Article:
The Canadian Conference of Catholic Bishops, the Canadian Religious Conference, the Canadian Catholic Aboriginal Council, and the Canadian Catholic Organization for Development and Peace have responded to Call to Action 48 by the Truth and Reconciliation Commission, and also addressed questions about the legal concepts known as “Doctrine of Discovery” and terra nullius. The four organizations represent Bishops, institutes of consecrated life, societies of apostolic life, Indigenous People, and Catholic laity. Their two documents were developed in consultation with the Aboriginal Council, and are dated March 19, 2016, the Solemnity of Saint Joseph, who is the principal patron saint of Canada.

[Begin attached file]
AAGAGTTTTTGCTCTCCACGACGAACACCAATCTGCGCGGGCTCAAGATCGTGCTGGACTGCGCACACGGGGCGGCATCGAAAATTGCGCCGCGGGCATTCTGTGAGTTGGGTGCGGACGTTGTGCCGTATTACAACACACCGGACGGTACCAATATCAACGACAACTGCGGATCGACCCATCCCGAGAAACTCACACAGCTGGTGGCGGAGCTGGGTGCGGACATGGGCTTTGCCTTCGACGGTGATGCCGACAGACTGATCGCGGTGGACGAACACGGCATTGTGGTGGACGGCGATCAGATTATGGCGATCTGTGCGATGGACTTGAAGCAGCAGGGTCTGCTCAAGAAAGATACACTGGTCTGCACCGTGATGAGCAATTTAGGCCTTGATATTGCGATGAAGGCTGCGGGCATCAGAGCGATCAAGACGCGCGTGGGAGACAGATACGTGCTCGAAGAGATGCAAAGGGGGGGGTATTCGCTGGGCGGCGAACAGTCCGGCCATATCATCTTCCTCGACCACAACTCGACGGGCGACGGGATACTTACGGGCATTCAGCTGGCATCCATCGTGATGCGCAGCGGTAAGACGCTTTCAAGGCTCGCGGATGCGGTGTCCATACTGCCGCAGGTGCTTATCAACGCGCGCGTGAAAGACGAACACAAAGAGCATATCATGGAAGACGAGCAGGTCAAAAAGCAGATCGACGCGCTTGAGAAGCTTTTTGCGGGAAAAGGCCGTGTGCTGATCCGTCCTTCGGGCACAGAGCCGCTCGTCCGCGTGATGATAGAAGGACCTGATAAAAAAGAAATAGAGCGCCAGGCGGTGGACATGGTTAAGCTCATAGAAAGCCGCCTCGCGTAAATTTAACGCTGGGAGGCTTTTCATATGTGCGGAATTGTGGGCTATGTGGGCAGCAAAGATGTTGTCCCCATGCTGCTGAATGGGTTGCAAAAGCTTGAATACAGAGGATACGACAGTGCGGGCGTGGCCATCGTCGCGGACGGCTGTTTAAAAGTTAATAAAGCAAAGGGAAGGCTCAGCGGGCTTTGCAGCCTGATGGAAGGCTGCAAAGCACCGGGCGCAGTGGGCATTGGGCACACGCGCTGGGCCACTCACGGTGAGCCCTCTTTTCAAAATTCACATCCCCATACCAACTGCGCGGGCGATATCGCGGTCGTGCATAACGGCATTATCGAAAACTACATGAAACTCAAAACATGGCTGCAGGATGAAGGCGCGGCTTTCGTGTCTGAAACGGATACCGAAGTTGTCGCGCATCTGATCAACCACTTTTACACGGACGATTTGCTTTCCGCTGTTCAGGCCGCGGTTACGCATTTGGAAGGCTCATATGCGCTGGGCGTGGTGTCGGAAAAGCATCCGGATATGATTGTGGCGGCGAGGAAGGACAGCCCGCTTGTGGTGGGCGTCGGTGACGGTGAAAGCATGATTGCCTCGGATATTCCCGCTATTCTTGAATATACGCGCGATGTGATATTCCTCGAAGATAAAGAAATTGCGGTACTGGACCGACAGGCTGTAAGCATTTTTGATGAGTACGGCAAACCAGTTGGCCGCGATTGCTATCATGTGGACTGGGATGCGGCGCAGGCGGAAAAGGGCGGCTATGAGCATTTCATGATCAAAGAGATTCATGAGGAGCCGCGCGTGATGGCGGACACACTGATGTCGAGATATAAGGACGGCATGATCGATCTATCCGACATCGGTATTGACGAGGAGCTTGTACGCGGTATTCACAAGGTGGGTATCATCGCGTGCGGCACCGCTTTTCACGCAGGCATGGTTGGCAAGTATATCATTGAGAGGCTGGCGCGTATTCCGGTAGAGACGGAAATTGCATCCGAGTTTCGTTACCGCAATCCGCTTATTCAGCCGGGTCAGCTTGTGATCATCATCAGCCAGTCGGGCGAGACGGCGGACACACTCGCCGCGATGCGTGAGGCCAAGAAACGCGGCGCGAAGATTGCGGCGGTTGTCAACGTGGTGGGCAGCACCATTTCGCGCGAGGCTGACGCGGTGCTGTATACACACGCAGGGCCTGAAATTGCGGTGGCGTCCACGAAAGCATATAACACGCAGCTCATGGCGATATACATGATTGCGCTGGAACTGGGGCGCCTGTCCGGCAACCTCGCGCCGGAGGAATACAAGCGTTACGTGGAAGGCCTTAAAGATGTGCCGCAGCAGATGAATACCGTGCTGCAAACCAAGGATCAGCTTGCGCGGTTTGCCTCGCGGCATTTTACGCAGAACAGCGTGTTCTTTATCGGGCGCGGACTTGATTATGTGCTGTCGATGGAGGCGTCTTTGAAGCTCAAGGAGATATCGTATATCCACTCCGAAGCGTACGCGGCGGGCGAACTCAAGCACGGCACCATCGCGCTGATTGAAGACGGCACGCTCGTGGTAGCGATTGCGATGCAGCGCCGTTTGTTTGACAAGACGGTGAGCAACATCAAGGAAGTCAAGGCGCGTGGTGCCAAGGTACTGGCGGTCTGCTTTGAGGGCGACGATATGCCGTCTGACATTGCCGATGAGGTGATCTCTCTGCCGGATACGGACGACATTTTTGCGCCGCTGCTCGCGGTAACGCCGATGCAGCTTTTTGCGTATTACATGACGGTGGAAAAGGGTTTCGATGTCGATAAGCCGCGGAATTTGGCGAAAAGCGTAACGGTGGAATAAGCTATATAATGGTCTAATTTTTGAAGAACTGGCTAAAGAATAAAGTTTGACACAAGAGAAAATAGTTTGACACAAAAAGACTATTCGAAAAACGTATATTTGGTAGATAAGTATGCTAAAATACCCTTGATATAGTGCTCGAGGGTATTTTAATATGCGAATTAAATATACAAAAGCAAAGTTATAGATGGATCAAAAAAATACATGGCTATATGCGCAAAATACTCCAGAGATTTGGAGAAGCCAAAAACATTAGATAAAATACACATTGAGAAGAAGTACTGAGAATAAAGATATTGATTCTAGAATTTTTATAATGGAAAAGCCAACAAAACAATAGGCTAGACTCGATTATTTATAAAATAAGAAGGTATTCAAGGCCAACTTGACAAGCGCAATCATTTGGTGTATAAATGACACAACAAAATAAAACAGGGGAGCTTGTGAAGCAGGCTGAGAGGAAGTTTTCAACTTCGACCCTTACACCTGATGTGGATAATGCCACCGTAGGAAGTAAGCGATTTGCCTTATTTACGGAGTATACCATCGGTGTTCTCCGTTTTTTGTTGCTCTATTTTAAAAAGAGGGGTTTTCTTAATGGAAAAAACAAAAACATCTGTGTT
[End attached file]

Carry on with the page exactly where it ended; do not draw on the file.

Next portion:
The first of the two texts expresses support for the United Nations Declaration on the Rights of Indigenous People. It affirms that “its spirit can point a way forward to reconciliation between Indigenous and non-Indigenous people in Canada.” It also points out that the Permanent Observer Mission of the Holy See to the United Nations “explicitly endorsed this Declaration on numerous occasions.” In 2010, when the Government of Canada had announced it would support the UN Declaration, Bishop Pierre Morissette, then President of the CCCB, had signed a joint letter in which religious leaders acknowledged their appreciation for the government’s endorsement and urged it “to work in partnership with Indigenous peoples on a respectful process for the full endorsement and implementation” of the UN Declaration. The complete text is available here.